How we define what's around us, defines us. We see who we are, not what is.
Too tutti-fruity metaphysical? Here's one way our limitations limit us.
Overheard executive voice. "Everyday I'm #&%'ing here when I should be working there just #&%'ing kills me. Am just so#&%'ing distracted here. These interviews are taking forever and my focus sucks. I don't know but I don't think it's showing up in my stuff."
Here's where our metaphysical rubber meets the road of reality. When we define "here" as a geo-centric location rather than a state of mind, we'll always be elsewhere inside our head and distracted. Think about it. Hold that thought if you can.
How often are you honest and mindful enough to simply being present and focused where you are, rather than distracted off and into somewhere else?
If this ain't too airy-fairy and makes some sense to you, here's 10 things you can do to reconcile yourself with your monkey-mind of distraction;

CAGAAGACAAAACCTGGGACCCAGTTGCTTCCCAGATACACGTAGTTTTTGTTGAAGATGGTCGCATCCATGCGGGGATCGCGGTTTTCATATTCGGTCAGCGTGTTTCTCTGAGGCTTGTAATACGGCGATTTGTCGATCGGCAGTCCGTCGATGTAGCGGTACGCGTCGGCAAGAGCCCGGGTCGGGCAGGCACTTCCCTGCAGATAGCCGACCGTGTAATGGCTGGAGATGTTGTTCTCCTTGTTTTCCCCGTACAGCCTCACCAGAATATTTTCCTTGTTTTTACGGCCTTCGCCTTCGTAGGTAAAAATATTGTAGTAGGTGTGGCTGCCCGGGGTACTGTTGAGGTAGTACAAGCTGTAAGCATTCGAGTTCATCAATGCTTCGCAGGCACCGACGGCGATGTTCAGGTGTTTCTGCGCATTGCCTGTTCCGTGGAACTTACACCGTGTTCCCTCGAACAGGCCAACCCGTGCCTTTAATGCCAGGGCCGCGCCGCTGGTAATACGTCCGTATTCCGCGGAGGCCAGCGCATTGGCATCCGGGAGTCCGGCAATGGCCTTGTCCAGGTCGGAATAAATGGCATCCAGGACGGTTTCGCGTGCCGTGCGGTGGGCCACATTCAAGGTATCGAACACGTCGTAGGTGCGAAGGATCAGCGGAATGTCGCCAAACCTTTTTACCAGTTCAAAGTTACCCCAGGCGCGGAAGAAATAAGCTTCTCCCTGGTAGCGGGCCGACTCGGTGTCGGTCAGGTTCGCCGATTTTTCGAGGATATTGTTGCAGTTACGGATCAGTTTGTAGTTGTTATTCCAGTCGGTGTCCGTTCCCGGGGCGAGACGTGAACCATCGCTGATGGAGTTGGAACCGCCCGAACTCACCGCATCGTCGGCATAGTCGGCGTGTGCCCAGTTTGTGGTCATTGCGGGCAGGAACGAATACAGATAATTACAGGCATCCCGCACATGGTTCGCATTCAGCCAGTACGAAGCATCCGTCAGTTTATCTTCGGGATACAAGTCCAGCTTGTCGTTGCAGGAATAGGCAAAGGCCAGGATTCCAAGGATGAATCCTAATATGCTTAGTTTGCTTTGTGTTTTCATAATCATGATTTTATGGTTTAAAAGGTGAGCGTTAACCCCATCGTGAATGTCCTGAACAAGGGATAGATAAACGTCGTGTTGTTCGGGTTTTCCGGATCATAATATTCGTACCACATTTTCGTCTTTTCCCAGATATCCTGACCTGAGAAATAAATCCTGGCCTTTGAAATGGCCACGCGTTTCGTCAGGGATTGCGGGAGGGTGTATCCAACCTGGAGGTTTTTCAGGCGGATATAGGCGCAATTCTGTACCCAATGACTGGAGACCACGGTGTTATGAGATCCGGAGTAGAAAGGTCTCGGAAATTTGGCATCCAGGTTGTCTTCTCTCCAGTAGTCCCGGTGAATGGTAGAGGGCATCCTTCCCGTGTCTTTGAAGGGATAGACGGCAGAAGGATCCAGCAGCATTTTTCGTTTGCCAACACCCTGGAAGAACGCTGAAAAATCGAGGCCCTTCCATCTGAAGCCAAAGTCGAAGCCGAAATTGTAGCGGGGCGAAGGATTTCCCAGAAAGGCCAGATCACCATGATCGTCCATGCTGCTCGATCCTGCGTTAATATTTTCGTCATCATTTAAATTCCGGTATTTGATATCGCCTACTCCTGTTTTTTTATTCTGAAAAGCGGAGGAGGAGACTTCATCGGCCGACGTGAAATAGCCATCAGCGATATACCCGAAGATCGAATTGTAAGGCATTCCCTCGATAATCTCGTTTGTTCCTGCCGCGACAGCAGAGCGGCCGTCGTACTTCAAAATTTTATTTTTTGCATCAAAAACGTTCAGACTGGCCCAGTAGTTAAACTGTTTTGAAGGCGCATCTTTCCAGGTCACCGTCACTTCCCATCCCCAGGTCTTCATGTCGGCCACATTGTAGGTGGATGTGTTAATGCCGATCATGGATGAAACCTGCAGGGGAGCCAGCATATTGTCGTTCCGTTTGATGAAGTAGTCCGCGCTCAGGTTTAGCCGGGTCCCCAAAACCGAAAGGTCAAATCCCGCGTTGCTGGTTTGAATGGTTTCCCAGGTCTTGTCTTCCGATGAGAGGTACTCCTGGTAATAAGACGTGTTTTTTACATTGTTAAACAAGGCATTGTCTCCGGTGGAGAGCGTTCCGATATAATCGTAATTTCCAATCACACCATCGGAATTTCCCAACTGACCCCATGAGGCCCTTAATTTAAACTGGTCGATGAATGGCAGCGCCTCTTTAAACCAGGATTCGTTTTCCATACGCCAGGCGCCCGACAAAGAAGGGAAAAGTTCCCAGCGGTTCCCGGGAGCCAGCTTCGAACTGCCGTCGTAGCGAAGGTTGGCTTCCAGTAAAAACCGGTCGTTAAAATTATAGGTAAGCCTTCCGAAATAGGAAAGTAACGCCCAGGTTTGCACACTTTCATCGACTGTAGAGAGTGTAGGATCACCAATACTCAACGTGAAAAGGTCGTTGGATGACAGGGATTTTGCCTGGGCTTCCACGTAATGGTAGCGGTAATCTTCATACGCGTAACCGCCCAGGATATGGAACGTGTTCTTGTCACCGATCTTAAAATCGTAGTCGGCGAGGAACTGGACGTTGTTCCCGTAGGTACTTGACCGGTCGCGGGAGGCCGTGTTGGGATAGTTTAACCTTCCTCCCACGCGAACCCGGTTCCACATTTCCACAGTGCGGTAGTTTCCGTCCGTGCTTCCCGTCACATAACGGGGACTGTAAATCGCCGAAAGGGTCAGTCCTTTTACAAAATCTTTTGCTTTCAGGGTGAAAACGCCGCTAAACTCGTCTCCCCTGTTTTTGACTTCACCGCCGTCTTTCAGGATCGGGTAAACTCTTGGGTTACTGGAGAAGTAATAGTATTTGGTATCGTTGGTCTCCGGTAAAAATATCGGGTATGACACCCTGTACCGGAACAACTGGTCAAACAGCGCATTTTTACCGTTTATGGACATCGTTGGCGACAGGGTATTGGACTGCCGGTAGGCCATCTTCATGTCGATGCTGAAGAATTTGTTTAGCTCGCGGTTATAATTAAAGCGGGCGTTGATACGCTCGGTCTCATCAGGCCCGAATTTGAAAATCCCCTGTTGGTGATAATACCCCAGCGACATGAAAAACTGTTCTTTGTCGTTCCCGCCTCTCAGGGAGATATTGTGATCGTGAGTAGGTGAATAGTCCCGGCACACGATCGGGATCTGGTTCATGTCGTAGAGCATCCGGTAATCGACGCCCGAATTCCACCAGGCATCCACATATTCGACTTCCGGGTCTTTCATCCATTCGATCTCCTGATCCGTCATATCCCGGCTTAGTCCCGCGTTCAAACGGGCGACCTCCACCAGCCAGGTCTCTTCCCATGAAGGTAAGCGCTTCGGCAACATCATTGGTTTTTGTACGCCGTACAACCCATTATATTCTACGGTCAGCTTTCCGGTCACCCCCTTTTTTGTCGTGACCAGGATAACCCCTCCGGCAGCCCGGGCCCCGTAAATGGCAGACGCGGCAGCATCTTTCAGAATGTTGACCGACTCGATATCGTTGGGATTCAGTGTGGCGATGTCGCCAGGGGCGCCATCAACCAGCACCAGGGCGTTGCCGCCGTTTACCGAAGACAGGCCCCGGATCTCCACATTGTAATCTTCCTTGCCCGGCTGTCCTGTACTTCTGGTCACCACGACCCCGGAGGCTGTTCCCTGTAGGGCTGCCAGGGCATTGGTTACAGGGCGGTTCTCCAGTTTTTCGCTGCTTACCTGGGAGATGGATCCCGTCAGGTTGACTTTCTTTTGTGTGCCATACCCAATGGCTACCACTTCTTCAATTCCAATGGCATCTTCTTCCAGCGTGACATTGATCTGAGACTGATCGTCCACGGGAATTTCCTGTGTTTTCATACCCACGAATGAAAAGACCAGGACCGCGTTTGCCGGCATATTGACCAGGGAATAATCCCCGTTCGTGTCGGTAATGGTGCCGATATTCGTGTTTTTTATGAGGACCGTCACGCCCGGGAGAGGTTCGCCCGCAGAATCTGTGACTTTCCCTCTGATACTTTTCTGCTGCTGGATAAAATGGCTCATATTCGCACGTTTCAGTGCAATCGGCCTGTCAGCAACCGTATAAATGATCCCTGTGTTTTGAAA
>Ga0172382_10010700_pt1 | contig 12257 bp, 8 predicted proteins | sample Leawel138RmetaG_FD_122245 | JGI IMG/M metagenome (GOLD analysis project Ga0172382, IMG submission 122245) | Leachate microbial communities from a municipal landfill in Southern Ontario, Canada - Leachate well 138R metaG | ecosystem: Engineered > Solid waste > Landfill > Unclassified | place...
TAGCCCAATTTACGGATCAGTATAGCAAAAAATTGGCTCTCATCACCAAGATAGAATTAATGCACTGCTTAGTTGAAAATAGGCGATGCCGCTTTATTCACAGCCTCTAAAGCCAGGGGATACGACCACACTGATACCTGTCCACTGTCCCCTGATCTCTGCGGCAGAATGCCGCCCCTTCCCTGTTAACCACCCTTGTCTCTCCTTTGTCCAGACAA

- Expand your frame of reference for what it means to "be here."
- Remember how we define ourselves in any moment defines us.
- Practice contentment. Sound easy? Try it, for more than 15 seconds.
- Practice being swept into focus rather than swept up into distraction.
- Act intentionally. Who you are shows up in your stuff more than you think.
- Reconcile distraction by reconciling your in-and-out breaths.
- Identify more with the calm eye of the storm than the storm around you.
- Remember contentment requires disciplined attention inward not outward.
- Want to be more honest and authentic? Be present, right where you are.
- Understand stimulation is dope. It thrills but also fatigues.
Fundamental restlessness, fundamentally disturbs. Clouds thinking. Impairs judgement. Impacts results. Limits outcomes.
Being mindfully present increases concentration. Powers clarity. Brings focus. Grows inner strength. Eliminates excuses. Ends victim mind. Enables us to lead ourselves rather than, being lead by swirling, surrounding distractions.
Our focus defines us. Defines how we see ourselves, how we see others and how others see us. Our focus or lack of it, definately show all up in our stuff.
What's the cost of your distractions? Actually calculate it. Punch the numbers. The actual time + dollar cost to you. Personally. Professionally. You know.
Are the metaphysics I'm dishing up here, still . . . too tutti-fruity?